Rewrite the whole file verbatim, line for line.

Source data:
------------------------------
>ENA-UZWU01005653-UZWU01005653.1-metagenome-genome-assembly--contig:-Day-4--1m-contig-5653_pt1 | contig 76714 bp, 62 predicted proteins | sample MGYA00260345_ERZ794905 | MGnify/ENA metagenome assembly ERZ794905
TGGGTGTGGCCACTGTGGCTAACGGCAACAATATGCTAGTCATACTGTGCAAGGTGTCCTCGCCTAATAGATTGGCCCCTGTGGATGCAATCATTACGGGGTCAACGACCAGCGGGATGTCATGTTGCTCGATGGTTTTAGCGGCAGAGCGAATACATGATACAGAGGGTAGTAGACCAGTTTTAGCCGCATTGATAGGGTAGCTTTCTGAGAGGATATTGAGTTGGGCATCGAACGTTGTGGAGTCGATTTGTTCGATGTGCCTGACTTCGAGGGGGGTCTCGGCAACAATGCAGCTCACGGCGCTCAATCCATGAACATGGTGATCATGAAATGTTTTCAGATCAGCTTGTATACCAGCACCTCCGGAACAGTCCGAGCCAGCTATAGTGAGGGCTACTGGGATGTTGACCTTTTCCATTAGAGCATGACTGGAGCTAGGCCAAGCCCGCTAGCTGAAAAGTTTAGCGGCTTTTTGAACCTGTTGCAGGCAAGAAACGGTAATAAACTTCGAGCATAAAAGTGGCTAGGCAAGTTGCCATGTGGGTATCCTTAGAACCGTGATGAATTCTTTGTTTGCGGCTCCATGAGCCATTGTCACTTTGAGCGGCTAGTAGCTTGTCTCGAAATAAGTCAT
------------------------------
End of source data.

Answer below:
>ENA-UZWU01005653-UZWU01005653.1-metagenome-genome-assembly--contig:-Day-4--1m-contig-5653_pt1 | contig 76714 bp, 62 predicted proteins | sample MGYA00260345_ERZ794905 | MGnify/ENA metagenome assembly ERZ794905
TGGGTGTGGCCACTGTGGCTAACGGCAACAATATGCTAGTCATACTGTGCAAGGTGTCCTCGCCTAATAGATTGGCCCCTGTGGATGCAATCATTACGGGGTCAACGACCAGCGGGATGTCATGTTGCTCGATGGTTTTAGCGGCAGAGCGAATACATGATACAGAGGGTAGTAGACCAGTTTTAGCCGCATTGATAGGGTAGCTTTCTGAGAGGATATTGAGTTGGGCATCGAACGTTGTGGAGTCGATTTGTTCGATGTGCCTGACTTCGAGGGGGGTCTCGGCAACAATGCAGCTCACGGCGCTCAATCCATGAACATGGTGATCATGAAATGTTTTCAGATCAGCTTGTATACCAGCACCTCCGGAACAGTCCGAGCCAGCTATAGTGAGGGCTACTGGGATGTTGACCTTTTCCATTAGAGCATGACTGGAGCTAGGCCAAGCCCGCTAGCTGAAAAGTTTAGCGGCTTTTTGAACCTGTTGCAGGCAAGAAACGGTAATAAACTTCGAGCATAAAAGTGGCTAGGCAAGTTGCCATGTGGGTATCCTTAGAACCGTGATGAATTCTTTGTTTGCGGCTCCATGAGCCATTGTCACTTTGAGCGGCTAGTAGCTTGTCTCGAAATAAGTCAT